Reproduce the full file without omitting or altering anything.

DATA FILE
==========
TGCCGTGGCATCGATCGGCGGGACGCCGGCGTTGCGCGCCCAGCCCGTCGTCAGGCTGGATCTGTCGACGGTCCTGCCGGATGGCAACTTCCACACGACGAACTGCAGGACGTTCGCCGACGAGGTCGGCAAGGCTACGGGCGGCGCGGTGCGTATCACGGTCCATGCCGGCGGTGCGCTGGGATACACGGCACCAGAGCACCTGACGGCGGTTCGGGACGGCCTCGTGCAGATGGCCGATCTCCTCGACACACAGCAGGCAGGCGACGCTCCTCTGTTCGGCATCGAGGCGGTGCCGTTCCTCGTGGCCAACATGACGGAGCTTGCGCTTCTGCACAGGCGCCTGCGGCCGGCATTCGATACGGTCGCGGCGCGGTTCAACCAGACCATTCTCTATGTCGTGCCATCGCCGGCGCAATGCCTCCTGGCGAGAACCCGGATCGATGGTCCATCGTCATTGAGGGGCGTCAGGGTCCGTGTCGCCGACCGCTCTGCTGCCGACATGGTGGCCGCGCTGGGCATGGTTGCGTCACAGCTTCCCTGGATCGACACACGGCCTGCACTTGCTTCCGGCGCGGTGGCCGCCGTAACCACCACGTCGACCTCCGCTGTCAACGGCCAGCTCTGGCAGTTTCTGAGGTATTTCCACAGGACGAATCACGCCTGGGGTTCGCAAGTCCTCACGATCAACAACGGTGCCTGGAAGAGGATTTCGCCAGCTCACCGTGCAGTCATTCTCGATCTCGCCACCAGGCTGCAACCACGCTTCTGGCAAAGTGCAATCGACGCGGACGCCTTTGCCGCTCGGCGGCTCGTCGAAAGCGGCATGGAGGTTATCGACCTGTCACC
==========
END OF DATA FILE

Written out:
TGCCGTGGCATCGATCGGCGGGACGCCGGCGTTGCGCGCCCAGCCCGTCGTCAGGCTGGATCTGTCGACGGTCCTGCCGGATGGCAACTTCCACACGACGAACTGCAGGACGTTCGCCGACGAGGTCGGCAAGGCTACGGGCGGCGCGGTGCGTATCACGGTCCATGCCGGCGGTGCGCTGGGATACACGGCACCAGAGCACCTGACGGCGGTTCGGGACGGCCTCGTGCAGATGGCCGATCTCCTCGACACACAGCAGGCAGGCGACGCTCCTCTGTTCGGCATCGAGGCGGTGCCGTTCCTCGTGGCCAACATGACGGAGCTTGCGCTTCTGCACAGGCGCCTGCGGCCGGCATTCGATACGGTCGCGGCGCGGTTCAACCAGACCATTCTCTATGTCGTGCCATCGCCGGCGCAATGCCTCCTGGCGAGAACCCGGATCGATGGTCCATCGTCATTGAGGGGCGTCAGGGTCCGTGTCGCCGACCGCTCTGCTGCCGACATGGTGGCCGCGCTGGGCATGGTTGCGTCACAGCTTCCCTGGATCGACACACGGCCTGCACTTGCTTCCGGCGCGGTGGCCGCCGTAACCACCACGTCGACCTCCGCTGTCAACGGCCAGCTCTGGCAGTTTCTGAGGTATTTCCACAGGACGAATCACGCCTGGGGTTCGCAAGTCCTCACGATCAACAACGGTGCCTGGAAGAGGATTTCGCCAGCTCACCGTGCAGTCATTCTCGATCTCGCCACCAGGCTGCAACCACGCTTCTGGCAAAGTGCAATCGACGCGGACGCCTTTGCCGCTCGGCGGCTCGTCGAAAGCGGCATGGAGGTTATCGACCTGTCACC